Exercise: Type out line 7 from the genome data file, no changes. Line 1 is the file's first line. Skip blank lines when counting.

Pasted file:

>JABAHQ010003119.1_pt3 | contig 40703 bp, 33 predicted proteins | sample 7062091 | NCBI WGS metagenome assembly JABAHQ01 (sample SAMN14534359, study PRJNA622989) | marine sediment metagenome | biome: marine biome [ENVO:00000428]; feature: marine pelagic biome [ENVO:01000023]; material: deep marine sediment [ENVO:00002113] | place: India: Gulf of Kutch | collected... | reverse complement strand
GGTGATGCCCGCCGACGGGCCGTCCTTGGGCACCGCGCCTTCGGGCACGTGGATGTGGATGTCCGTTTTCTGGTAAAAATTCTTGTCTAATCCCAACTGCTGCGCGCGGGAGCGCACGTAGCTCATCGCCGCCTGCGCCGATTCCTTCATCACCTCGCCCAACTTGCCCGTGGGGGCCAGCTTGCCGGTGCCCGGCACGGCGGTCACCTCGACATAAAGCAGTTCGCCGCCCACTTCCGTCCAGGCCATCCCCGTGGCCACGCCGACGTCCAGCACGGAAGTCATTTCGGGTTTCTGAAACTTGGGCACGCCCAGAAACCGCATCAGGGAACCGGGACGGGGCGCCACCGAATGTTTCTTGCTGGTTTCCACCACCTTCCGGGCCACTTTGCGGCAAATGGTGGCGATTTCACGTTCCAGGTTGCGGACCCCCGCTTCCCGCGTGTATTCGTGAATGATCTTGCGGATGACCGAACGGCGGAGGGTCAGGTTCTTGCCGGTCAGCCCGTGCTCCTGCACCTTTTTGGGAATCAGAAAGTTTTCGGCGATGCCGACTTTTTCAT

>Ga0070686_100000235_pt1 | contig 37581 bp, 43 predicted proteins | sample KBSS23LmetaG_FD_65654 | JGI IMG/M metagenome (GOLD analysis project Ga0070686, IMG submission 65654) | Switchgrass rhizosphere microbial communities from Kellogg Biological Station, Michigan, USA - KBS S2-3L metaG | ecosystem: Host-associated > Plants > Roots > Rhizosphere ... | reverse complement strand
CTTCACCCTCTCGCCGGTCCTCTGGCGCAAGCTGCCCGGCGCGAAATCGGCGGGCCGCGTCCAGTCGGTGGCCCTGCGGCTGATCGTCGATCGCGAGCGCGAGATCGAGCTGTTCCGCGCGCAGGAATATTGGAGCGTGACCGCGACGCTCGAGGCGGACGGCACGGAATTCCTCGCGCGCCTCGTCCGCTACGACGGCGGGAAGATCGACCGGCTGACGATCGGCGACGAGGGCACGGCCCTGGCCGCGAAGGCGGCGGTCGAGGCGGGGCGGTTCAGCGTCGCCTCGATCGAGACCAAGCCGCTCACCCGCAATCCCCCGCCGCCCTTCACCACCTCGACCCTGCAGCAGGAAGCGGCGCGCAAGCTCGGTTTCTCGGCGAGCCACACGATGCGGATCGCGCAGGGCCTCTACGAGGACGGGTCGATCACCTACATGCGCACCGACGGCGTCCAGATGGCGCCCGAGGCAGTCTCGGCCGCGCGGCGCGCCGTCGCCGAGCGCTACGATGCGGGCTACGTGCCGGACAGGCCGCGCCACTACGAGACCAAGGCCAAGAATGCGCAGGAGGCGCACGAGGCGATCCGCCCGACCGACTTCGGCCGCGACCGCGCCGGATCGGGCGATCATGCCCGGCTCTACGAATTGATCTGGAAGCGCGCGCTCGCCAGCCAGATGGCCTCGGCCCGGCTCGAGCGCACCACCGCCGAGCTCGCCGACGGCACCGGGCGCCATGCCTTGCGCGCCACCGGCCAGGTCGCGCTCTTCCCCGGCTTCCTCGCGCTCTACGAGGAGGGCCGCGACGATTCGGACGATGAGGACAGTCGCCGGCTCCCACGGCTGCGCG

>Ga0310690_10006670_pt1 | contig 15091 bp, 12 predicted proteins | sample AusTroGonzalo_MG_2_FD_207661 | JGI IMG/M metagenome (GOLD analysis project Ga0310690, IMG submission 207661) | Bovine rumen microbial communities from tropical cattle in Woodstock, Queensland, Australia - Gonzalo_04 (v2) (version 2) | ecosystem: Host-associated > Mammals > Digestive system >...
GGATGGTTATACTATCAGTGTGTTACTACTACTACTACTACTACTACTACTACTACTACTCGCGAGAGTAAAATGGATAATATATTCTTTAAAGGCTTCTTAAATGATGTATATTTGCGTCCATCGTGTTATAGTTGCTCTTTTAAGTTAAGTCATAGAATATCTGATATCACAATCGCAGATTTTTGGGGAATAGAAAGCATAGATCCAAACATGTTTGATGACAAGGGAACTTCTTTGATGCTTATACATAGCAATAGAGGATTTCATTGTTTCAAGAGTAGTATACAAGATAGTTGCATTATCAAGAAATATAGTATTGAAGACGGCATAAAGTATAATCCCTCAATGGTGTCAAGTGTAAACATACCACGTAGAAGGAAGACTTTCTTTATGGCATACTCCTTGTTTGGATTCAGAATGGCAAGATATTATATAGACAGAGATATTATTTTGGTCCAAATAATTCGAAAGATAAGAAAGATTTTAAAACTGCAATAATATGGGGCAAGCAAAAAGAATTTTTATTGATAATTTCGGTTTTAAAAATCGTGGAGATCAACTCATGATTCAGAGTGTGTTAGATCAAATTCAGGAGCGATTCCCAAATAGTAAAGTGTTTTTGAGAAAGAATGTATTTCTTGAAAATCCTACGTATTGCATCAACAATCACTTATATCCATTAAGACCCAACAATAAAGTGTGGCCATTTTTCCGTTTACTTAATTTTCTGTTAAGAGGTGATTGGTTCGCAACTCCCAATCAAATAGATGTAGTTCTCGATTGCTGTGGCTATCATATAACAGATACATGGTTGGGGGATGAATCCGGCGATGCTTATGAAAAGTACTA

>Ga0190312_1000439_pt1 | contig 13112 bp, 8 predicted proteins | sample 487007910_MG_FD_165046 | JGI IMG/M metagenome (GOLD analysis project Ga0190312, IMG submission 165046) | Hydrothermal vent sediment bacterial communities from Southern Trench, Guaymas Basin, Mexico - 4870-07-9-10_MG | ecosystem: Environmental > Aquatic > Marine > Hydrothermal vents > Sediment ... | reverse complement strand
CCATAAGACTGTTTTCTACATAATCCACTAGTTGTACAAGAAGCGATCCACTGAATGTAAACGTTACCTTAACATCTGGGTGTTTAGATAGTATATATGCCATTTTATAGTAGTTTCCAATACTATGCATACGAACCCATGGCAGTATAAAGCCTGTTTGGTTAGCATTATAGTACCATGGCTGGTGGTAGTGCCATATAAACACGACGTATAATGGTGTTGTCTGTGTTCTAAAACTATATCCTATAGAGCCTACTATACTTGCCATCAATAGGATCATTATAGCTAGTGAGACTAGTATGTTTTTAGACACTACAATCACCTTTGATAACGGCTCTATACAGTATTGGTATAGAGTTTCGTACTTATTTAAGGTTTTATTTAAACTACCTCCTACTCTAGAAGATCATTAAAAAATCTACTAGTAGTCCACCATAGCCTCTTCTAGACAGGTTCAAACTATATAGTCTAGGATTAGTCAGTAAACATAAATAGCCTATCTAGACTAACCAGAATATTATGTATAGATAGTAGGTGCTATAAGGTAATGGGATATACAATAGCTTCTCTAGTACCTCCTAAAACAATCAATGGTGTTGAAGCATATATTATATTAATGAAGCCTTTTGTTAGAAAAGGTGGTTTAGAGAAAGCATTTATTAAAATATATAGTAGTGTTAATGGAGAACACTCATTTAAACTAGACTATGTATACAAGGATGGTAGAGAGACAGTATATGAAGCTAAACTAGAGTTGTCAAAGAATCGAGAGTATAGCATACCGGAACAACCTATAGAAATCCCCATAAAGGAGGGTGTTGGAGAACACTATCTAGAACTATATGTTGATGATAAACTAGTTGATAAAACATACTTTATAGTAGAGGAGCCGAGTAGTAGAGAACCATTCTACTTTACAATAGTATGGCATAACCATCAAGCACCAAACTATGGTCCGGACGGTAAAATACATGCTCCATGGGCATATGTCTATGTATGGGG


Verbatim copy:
>Ga0190312_1000439_pt1 | contig 13112 bp, 8 predicted proteins | sample 487007910_MG_FD_165046 | JGI IMG/M metagenome (GOLD analysis project Ga0190312, IMG submission 165046) | Hydrothermal vent sediment bacterial communities from Southern Trench, Guaymas Basin, Mexico - 4870-07-9-10_MG | ecosystem: Environmental > Aquatic > Marine > Hydrothermal vents > Sediment ... | reverse complement strand